I was expecting to be posting my third monthly War and Peace readalong update this weekend, but as I’ve found myself behind with this month’s reading I’ve decided to do something different instead. I know ‘first lines’ quizzes are not exactly very original, but I haven’t seen any book bloggers post one recently so I thought this might be something fun for the Easter weekend.
I’ve listed below twenty first lines from children’s classics, all of which I remember reading when I was younger. There’s probably a slight British bias here, but I’ve tried to include some that I would expect most people to be able to guess as well as some that are much more obscure. I’ll be impressed if anybody knows all of them.
Have fun and feel free to share your answers in the comments!
1. The primroses were over.
2. Once upon a time, sixty years ago, a little girl lived in the Big Woods of Wisconsin, in a little gray house made of logs.
3. I myself had two separate encounters with witches before I was eight years old.
4. Roger, aged seven, and no longer the youngest of the family, ran in wide zigzags, to and fro, across the steep field that sloped up from the lake to Holly Howe, the farm where they were staying for part of the summer holidays.
5. If you want to find Cherry Tree Lane all you have to do is ask a policeman at the crossroads.
6. It began with the day when it was almost the Fifth of November, and a doubt arose in some breast – Robert’s, I fancy – as to the quality of the fireworks laid in for the Guy Fawkes celebration.
7. “Christmas won’t be Christmas without any presents,” grumbled Jo, lying on the rug.
8. It was seven o’clock of a very warm evening in the Seeonee hills when Father Wolf woke up from his day’s rest, scratched himself, yawned, and spread out his paws one after the other to get rid of the sleepy feeling in their tips.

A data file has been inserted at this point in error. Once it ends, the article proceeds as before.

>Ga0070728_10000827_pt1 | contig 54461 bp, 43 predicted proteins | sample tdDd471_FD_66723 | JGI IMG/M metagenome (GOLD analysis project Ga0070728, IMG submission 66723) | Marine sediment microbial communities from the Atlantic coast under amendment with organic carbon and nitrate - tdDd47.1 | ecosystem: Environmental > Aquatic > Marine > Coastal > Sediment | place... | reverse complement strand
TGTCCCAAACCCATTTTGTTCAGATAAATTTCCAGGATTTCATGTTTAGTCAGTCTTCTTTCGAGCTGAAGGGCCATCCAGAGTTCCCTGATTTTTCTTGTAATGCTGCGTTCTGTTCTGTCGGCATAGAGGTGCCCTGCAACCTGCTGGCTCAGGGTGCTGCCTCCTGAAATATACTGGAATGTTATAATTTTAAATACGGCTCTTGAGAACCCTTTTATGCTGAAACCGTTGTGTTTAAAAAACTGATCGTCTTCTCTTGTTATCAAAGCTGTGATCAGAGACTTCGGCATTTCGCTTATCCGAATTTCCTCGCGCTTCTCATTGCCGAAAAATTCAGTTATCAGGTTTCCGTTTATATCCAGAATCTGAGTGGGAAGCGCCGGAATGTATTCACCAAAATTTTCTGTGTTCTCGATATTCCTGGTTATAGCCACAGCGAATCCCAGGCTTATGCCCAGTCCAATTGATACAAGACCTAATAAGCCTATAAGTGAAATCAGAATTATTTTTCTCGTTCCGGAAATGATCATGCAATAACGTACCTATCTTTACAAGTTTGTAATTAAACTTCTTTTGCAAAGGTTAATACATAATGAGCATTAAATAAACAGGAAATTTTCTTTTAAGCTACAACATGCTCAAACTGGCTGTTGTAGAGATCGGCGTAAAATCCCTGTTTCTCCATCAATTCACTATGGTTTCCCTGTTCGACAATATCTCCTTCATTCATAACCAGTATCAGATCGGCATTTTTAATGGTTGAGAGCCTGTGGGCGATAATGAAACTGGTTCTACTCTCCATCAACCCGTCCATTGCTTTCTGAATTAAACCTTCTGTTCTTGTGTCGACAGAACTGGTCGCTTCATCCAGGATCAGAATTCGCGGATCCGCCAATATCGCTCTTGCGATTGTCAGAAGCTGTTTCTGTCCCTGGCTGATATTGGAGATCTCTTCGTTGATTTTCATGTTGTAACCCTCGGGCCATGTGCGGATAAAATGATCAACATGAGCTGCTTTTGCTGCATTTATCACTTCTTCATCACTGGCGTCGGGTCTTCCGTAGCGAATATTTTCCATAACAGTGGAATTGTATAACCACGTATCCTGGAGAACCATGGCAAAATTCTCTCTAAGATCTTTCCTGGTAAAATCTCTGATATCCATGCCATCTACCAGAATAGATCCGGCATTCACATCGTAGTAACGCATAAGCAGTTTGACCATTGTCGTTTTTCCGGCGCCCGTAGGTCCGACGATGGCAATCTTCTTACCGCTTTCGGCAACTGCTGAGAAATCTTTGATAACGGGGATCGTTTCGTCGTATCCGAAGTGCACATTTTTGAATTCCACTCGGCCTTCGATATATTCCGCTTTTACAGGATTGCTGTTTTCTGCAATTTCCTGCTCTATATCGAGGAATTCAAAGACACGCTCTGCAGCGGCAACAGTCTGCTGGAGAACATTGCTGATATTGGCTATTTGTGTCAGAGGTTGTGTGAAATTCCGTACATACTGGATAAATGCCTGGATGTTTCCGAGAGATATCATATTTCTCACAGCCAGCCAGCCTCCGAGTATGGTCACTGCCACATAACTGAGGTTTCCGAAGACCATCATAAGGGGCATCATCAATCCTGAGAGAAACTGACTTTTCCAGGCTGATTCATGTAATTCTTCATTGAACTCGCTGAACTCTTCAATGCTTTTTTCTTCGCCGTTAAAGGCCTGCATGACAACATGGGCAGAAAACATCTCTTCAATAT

9. A sudden snow shower put an end to hockey practice.
10. The first place that I can well remember was a large pleasant meadow with a pond of clear water in it.
11. The little old town of Mayenfeld is charmingly situated.
12. This is a story about something that happened long ago when your grandfather was a child.
13. Harriet was trying to explain to Sport how to play Town.
14. The tempest had raged for six days, and on the seventh seemed to increase.
15. When Mary Lennox was sent to Misselthwaite Manor to live with her uncle everybody said she was the most disagreeable-looking child ever seen.
16. The Mole had been working very hard all the morning, spring-cleaning his little home.
17. “Mother, have you heard about our summer holidays yet?” said Julian, at the breakfast-table.
18. A tall, slim girl, “half-past sixteen,” with serious gray eyes and hair which her friends called auburn, had sat down on the broad red sandstone doorstep of a Prince Edward Island farmhouse one ripe afternoon in August, firmly resolved to construe so many lines of Virgil.
19. The Fossil sisters lived in the Cromwell Road.
20. When Mrs. Frederick C. Little’s second son arrived, everybody noticed that he was not much bigger than a mouse.
I’ll post the answers next week.